It is appreciated that certain features of the invention, which are, for clarity, described in the context of separate embodiments, may also be provided in combination in a single embodiment. Conversely, various features of the invention, which are, for brevity, described in the context of a single embodiment, may also be provided separately or in any suitable subcombination or as suitable in any other described embodiment of the invention. Certain features described in the context of various embodiments are not to be considered essential features of those embodiments, unless the embodiment is inoperative without those elements.

Various embodiments and aspects of the present invention as delineated hereinabove and as claimed in the claims section below find experimental support in the following examples.

EXAMPLES

Reference is now made to the following examples, which together with the above descriptions illustrate some embodiments of the invention in a non limiting fashion.

Generally, the nomenclature used herein and the laboratory procedures utilized in the present invention include molecular, biochemical, microbiological and recombinant DNA techniques. Such techniques are thoroughly explained in the literature. See, for example, “Molecular Cloning: A laboratory Manual” Sambrook et al., (1989); “Current Protocols in Molecular Biology” Volumes I-III Ausubel, R. M., ed. (1994); Ausubel et al., “Current Protocols in Molecular Biology”, John Wiley and Sons, Baltimore, Md. (1989); Perbal, “A Practical Guide to Molecular Cloning”, John Wiley & Sons, New York (1988); Watson et al., “Recombinant DNA”, Scientific American Books, New York; Birren et al. (eds) “Genome Analysis: A Laboratory Manual Series”, Vols. 1-4, Cold Spring Harbor Laboratory Press, New York (1998); methodologies as set forth in U.S. Pat. Nos. 4,666,828; 4,683,202; 4,801,531; 5,192,659 and 5,272,057; “Cell Biology: A Laboratory Handbook”, Volumes I-III Cellis, J. E., ed. (1994); “Culture of Animal Cells—A Manual of Basic Technique” by Freshney, Wiley-Liss, N.Y. (1994), Third Edition; “Current Protocols in Immunology” Volumes I-III Coligan J. E., ed. (1994); Stites et al. (eds), “Basic and Clinical Immunology” (8th Edition), Appleton & Lange, Norwalk, Conn. (1994); Mishell and Shiigi (eds), “Selected Methods in Cellular Immunology”, W. H. Freeman and Co., New York (1980); available immunoassays are extensively described in the patent and scientific literature, to see, for example, U.S. Pat. Nos. 3,791,932; 3,839,153; 3,850,752; 3,850,578; 3,853,987; 3,867,517; 3,879,262; 3,901,654; 3,935,074; 3,984,533; 3,996,345; 4,034,074; 4,098,876; 4,879,219; 5,011,771 and 5,281,521; “Oligonucleotide Synthesis” Gait, M. J., ed. (1984); “Nucleic Acid Hybridization” Hames, B. D., and Higgins S. J., eds. (1985); “Transcription and Translation” Hames, B. D., and Higgins S. J., eds. (1984); “Animal Cell Culture” Freshney, R. I., ed. (1986); “Immobilized Cells and Enzymes” IRL Press, (1986); “A Practical Guide to Molecular Cloning” Perbal, B., (1984) and “Methods in Enzymology” Vol. 1-317, Academic Press; “PCR Protocols: A Guide To Methods And Applications”, Academic Press, San Diego, Calif. (1990); Marshak et al., “Strategies for Protein Purification and Characterization—A Laboratory Course Manual” CSHL Press (1996); all of which are incorporated by reference as if fully set forth herein. Other general references are provided throughout this document. The procedures therein are believed to be well known in the art and are provided for the convenience of the reader. All the information contained therein is incorporated herein by reference.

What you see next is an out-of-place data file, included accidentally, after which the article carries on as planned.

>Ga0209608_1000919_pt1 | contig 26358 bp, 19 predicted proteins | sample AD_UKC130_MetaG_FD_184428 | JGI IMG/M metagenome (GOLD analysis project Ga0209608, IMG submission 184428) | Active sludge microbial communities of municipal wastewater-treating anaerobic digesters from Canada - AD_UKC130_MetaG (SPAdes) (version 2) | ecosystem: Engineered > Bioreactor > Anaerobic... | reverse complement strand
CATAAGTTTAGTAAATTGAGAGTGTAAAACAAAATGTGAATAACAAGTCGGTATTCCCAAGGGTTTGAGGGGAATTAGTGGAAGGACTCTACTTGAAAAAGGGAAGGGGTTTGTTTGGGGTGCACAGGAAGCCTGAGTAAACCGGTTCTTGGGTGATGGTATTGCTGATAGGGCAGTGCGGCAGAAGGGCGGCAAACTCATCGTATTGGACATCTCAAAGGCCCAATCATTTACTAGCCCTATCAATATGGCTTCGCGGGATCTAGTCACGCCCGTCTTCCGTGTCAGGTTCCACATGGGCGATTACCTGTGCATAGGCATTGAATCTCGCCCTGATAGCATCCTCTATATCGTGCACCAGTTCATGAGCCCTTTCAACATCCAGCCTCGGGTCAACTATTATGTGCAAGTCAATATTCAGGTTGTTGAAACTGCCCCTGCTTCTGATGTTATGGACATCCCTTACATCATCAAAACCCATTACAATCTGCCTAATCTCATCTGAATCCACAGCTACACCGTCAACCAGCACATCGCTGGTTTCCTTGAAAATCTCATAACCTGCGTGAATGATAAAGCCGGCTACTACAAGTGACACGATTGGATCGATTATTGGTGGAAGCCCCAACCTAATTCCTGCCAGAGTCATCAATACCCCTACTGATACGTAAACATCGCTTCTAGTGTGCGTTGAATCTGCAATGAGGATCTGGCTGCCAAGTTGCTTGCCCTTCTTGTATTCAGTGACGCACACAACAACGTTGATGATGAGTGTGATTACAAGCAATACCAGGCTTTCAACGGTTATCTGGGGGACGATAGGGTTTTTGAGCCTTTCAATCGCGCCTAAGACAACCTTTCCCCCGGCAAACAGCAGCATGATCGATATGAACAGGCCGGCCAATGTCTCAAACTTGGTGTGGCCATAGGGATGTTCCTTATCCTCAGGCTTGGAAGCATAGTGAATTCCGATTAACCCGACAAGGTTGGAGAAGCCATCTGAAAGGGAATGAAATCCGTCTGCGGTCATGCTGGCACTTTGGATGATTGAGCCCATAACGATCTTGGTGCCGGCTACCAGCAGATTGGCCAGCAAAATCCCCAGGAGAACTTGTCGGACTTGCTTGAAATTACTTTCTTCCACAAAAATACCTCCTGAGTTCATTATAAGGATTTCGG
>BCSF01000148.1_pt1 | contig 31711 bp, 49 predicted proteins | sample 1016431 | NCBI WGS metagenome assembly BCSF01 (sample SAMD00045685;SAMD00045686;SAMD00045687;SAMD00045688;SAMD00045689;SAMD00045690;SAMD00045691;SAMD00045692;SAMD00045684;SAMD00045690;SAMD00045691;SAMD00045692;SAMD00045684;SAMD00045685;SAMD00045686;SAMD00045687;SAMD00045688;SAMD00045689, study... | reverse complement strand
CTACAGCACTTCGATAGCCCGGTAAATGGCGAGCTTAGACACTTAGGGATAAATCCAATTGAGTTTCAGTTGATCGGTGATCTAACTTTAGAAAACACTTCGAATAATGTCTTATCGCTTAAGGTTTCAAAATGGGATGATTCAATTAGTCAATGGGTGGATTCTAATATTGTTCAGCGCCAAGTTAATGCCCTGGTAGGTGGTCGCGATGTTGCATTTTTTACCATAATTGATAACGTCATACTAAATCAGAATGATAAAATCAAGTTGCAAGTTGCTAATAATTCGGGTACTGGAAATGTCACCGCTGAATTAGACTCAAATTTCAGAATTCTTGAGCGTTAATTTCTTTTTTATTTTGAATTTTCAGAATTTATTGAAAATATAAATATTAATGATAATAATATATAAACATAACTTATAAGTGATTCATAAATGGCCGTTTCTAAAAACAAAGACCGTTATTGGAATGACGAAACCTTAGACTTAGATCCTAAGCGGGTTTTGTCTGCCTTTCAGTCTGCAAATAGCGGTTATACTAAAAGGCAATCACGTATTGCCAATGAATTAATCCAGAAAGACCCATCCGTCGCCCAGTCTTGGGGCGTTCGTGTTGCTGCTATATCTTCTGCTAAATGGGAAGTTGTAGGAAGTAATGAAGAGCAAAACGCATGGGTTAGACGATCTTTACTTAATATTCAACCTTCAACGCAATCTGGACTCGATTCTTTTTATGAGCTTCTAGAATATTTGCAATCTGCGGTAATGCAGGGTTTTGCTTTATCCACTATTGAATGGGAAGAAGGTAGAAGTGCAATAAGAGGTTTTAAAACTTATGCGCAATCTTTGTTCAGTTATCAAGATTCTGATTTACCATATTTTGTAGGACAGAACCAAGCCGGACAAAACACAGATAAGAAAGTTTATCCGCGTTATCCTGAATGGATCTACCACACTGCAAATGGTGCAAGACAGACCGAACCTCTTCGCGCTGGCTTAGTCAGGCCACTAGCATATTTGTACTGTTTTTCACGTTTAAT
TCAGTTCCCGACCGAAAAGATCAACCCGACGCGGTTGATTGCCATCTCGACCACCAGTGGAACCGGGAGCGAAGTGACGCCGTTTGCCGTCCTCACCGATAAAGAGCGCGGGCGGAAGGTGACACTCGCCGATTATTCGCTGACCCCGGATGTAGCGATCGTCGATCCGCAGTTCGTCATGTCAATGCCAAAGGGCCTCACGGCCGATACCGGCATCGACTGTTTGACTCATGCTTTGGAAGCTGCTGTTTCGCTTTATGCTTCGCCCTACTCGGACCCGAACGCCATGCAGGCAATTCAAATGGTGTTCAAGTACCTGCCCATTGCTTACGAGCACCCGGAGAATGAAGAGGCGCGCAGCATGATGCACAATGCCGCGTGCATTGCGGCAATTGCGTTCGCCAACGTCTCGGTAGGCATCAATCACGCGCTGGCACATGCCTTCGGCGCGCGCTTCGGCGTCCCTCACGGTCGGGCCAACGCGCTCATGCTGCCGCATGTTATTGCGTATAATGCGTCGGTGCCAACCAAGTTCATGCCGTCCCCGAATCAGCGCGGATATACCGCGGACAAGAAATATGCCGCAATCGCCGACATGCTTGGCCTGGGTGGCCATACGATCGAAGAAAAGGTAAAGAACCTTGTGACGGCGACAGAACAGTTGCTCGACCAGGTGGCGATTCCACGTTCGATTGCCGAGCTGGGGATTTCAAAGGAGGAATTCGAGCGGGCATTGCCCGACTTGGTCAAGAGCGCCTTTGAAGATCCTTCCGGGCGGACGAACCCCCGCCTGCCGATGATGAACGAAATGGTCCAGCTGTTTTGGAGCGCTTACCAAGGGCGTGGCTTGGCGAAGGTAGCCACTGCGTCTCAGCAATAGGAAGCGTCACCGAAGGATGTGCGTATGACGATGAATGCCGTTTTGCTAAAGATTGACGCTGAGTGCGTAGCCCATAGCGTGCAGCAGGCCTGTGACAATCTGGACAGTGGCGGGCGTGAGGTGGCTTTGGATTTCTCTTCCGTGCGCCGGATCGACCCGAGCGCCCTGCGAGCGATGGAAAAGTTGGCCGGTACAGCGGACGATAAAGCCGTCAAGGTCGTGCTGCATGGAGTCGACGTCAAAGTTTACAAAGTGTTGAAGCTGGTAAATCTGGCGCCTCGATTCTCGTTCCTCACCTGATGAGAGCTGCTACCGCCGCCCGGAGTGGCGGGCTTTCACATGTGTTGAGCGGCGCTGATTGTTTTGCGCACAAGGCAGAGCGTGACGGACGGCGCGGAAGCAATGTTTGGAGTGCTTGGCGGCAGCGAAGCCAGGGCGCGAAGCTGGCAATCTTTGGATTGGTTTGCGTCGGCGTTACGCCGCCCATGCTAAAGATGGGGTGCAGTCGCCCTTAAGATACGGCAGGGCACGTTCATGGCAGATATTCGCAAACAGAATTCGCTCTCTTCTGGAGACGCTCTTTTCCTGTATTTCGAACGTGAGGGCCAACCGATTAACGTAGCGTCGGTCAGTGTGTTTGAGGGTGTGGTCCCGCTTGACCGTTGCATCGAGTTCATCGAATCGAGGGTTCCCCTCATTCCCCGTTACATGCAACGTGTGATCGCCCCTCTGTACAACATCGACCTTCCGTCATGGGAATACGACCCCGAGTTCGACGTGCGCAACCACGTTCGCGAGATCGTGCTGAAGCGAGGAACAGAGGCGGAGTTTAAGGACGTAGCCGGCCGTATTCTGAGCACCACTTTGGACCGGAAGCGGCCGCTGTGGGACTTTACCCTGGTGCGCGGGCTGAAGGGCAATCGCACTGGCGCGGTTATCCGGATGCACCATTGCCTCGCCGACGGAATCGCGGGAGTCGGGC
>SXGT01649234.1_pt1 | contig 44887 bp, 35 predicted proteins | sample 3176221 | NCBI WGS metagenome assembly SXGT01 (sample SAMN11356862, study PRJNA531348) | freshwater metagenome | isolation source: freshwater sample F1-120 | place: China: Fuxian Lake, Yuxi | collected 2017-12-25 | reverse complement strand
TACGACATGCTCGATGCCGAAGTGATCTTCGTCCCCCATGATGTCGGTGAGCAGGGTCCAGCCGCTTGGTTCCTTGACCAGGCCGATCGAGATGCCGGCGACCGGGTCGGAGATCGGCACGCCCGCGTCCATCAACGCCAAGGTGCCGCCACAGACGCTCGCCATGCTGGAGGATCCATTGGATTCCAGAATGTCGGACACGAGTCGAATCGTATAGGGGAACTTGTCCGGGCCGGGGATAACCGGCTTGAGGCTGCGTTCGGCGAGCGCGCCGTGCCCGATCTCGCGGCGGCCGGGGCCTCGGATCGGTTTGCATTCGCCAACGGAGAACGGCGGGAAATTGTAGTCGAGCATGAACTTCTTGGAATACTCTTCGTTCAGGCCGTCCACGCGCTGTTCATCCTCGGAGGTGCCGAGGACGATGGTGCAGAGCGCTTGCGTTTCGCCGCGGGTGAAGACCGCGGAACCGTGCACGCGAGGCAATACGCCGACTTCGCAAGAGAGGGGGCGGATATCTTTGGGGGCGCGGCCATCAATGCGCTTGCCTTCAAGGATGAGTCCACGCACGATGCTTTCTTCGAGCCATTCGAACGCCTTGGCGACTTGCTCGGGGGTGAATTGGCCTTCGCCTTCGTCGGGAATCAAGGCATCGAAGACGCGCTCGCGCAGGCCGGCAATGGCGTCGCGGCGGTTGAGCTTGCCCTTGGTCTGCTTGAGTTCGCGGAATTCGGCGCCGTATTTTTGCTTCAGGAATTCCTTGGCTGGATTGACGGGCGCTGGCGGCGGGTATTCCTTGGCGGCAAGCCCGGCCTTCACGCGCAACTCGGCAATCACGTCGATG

GENERAL MATERIALS AND METHODS

Cell Cultures of Human Adult Kidney (hAK)

Normal hAK samples were retrieved from borders of RCC tumors from partial and total nephrectomy patients. This procedure was done following informed consent and has been approved by the local ethical committee. The samples were minced in HBSS, soaked in collagenase for 2 hours and then cultured in serum containing medium, (SCM) or in serum free medium (SFM). SCM comprised IMDM medium supplemented with FBS 10%, L-Glutamin 1%, Pen-Strep 1% and growth factors: 50 ng/ml of bFGF, 50 ng/ml of EGF and 5 ng/ml of SCF (R&D systems). SFM comprised 500 ml DMEM:F12 (ratio 1:1, Invitrogen), 1% Pen-strep, 2 ml B27 supplement (Gibco), 4 μg/ml heparin, 1% Non essential Amino acids (invitrogen), 1% of sodium pyruvate (invitrogen), 1% L-glutamine, 1 ml Lipid mix (Sigma), 5 ml N2 supplement 100X (Gibco), 5 ml growth factor mix (for 200 ml of growth factor mix: 100 ml DMEM:F12, 4 ml 30% glucose, 200 mg transferin, 50 mg insulin in 20 ml of water, 19.33 mg putrescine in 20 ml ddw, 200 μl sodium selanite (0.3 mM stock), 20 μl progesterone (2 mM stock)), FGF 10 ng/ml, EGF 20 ng/ml. Upon 90% confluence, cells were split. Medium was changed every 3 days. Spheroid formation was tested by seeding the cells in PolyHEMA pre-coated plates, in the SFM. Fetal kidney conditioned medium (FKCM) was obtained by combining in the 1:1 ratio SCM and SCM from FK cultures of passages 1 to 3.